This paper supplements the debate that took place between Angus Moon QC and Rad Kohanzad at the Duty of Candour seminar on 24th September 2015 entitled “Duty of Candour (“DOC”) and whistleblowing”. 

Whilst the talk assumed little knowledge of whistleblowing, this paper provides the background to the subject matter of discussion and explores the interrelationship between the duty of candour and whistleblowing.

The phrases “whistleblowing” and “duty of candour” are now often used in conjunction with each other but even to seasoned lawyers, the precise relationship between the two is not entirely clear.

At its simplest, as Sir Robert Francis QC observed in Freedom to Speak Up: An independent review into creating an open and honest reporting culture in the NHS, they are part of a range of measures which help enable or ensure staff speak up. Before exploring the relationship between the DOC and whistleblowing, it may be worth providing a brief summary of the evolution of whistleblowing legislation.

Anthony Haycroft successfully represented a Scottish orthopaedic surgeon in a 9-day Fitness to Practise hearing in Manchester, in respect of an allegation of rape of a medical student at a private party. The doctor was not prosecuted by the Scottish authorities where the criminal rules of evidence are different from those in England. The GMC decided to bring FTP proceedings.

The case was legally complex: there were issues as to whether to bring judicial review proceedings in Scotland and also concerning previous allegations of rape made by the complainant in Scotland. The defence successfully applied for relevant disclosure and then permission to question her about the previous incidents.

The Panel acceded to Mr Haycroft’s submission that a “heightened examination of the facts” was called for and that upon such exercise “cogent evidence” of proof was lacking. None of the charges were found proved.

Anthony Haycroft was instructed by Douglas Jessiman and Ms Lindsay MacNeill of BTO solicitors, Glasgow  supported by the Medical Defence Union.

This ground breaking case is the first in which the Court has authorised the withdrawal of  artificial nutrition and hydration (ANH) from an incapable patient who, although in a state of very reduced consciousness, is clinically stable and still exhibiting some awareness. The decision puts the autonomy of the patient firmly at the heart of judicial decision making: as the judge remarks this is not a case about the right to die but concerns the right of this unfortunate woman to live her life at the end of her days in a way that she would have wished.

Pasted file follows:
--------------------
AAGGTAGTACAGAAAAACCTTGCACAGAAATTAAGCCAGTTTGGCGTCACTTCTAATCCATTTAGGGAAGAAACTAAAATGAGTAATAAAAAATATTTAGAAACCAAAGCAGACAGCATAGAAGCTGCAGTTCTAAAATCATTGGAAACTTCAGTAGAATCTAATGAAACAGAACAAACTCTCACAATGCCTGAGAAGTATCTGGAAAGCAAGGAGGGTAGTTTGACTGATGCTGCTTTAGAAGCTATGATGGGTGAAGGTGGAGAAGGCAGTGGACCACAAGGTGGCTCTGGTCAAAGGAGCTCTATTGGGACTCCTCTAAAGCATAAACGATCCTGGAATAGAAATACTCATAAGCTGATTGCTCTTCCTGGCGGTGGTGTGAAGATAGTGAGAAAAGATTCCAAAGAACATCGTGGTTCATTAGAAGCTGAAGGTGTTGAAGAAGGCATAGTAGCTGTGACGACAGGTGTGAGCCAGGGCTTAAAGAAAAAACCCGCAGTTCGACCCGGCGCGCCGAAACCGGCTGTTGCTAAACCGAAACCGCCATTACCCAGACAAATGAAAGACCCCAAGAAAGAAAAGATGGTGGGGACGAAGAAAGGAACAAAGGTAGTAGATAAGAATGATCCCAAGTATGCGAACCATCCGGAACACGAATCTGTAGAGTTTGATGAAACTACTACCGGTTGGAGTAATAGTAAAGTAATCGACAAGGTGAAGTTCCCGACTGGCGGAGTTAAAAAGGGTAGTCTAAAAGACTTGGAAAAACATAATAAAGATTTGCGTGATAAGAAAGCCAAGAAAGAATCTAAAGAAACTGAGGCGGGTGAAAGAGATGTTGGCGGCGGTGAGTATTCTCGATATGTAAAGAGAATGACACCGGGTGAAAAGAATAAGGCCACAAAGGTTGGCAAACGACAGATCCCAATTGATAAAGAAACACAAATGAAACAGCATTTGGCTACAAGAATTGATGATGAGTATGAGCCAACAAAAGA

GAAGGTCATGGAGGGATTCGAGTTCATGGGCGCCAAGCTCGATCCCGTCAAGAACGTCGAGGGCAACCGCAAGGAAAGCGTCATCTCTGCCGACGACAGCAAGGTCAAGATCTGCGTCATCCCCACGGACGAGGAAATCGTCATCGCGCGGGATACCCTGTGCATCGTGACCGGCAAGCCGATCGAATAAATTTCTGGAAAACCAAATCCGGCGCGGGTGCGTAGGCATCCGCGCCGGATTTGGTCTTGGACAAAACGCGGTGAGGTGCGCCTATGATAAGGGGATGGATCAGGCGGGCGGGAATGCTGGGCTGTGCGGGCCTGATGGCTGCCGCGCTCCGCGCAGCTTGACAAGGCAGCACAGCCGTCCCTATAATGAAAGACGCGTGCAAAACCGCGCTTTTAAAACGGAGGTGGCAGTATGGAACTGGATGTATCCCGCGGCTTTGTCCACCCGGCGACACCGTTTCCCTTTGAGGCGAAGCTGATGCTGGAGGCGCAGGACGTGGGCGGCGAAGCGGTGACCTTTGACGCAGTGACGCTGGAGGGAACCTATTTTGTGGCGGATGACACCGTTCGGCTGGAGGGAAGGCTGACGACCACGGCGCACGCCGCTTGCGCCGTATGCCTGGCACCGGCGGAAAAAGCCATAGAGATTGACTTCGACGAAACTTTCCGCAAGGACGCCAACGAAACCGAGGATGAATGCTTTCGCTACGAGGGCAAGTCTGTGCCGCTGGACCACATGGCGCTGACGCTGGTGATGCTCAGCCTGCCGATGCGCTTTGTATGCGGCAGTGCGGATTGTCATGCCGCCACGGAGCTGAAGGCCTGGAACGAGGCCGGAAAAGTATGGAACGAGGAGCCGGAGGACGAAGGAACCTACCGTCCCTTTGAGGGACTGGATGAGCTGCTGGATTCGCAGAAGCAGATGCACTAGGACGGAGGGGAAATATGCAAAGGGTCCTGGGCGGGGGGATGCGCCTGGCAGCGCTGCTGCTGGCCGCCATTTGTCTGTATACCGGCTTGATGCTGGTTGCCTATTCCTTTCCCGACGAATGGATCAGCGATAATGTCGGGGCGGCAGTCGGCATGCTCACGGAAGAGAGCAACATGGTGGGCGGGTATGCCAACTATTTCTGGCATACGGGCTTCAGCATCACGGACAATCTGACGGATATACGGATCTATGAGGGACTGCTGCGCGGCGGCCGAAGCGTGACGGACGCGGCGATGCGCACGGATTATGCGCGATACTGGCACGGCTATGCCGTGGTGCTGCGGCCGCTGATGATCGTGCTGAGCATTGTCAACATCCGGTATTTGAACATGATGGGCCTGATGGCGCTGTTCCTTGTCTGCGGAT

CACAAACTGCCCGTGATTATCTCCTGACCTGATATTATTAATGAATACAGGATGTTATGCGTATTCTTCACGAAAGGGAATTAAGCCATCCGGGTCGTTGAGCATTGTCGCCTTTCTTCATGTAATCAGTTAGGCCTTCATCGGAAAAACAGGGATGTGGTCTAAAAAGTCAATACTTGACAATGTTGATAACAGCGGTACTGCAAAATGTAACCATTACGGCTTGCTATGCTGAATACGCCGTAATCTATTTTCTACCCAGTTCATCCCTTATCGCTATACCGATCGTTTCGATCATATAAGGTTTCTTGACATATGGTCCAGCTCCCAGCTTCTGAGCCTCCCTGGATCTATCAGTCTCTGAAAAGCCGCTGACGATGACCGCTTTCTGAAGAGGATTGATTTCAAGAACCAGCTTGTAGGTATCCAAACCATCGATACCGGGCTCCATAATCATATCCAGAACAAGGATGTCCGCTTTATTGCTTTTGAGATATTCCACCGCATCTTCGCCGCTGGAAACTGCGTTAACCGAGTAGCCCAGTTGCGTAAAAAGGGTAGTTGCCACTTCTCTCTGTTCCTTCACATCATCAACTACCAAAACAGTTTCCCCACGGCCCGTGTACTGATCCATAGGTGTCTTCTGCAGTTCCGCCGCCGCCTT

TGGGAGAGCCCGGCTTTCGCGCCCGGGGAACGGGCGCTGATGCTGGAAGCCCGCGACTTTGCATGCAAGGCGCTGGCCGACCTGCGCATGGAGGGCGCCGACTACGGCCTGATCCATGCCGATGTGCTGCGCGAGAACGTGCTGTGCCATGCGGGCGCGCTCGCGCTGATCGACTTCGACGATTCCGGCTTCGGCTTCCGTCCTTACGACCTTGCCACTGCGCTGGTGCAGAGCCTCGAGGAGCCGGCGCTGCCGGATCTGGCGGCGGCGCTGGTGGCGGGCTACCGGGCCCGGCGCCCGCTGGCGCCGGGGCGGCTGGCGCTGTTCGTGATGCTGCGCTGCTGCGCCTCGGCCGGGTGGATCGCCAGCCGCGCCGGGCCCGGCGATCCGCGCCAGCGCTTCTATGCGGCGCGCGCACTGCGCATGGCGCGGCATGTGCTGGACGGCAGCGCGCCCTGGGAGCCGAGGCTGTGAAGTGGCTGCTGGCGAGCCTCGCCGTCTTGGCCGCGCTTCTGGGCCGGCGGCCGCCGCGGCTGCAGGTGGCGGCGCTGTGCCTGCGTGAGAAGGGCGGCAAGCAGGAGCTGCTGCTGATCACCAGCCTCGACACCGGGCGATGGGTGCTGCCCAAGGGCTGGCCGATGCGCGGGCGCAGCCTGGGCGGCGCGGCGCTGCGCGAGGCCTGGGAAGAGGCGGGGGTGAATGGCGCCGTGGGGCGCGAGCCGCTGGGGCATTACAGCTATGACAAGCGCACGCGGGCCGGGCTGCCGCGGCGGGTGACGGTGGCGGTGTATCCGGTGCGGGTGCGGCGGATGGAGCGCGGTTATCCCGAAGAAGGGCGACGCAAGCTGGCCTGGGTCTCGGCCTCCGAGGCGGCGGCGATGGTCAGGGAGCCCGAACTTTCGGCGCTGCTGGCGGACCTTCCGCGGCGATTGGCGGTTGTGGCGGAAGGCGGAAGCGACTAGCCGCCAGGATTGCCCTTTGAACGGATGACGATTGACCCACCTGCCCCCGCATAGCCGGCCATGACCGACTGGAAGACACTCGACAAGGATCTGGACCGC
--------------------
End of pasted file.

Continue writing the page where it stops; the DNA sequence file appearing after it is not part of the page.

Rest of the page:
Respect for her human dignity and her freedom overwhelms the presumption that there should be any further prolongation of her life.

Serjeants' Inn Chambers represented the Clinical Commissioning Group.

Please click here to read the above article on the Legal Futures website.

Sebastian appeared for the claimant in this 5-day trial concerning paramedic negligence in failing to convey the deceased to hospital in light of cardiac symptoms.  Breach of duty and causation were in issue; HHJ Godsmark QC found for the claimant on both points. Sebastian was instructed by Hayley Smith from Irwin Mitchell.

At a hearing before the Fitness to Practise Panel of the GMC between 2nd and 10th November 2015, the complainant (Patient A), who was a young mother who had just given birth, made an allegation of indecent assault against the Respondent, who was working at the time as a locum SHO in paediatrics. It was alleged that the doctor had rubbed her back and touched/held her breast for 2-3 minutes and that his conduct was deliberate and sexually motivated. Patient A alleged that the assault took place while she was breast-feeding. 

The Fitness to Practise Panel acceded substantially to the application made on behalf of the doctor to throw out the allegations at the close of the Council’s case under rule 17(2)(g) of the FTP Rules.

The panel concluded that the many inconsistencies in Patient A’s various accounts rendered her evidence so weak and inconsistent as to be insufficient for the case, in relation to the main allegations, to proceed. 

A single remaining factual allegation concerning chaperoning, that was not thrown out at the close of the Council’s case, was also found not proved. Accordingly, the case was closed with no adverse finding.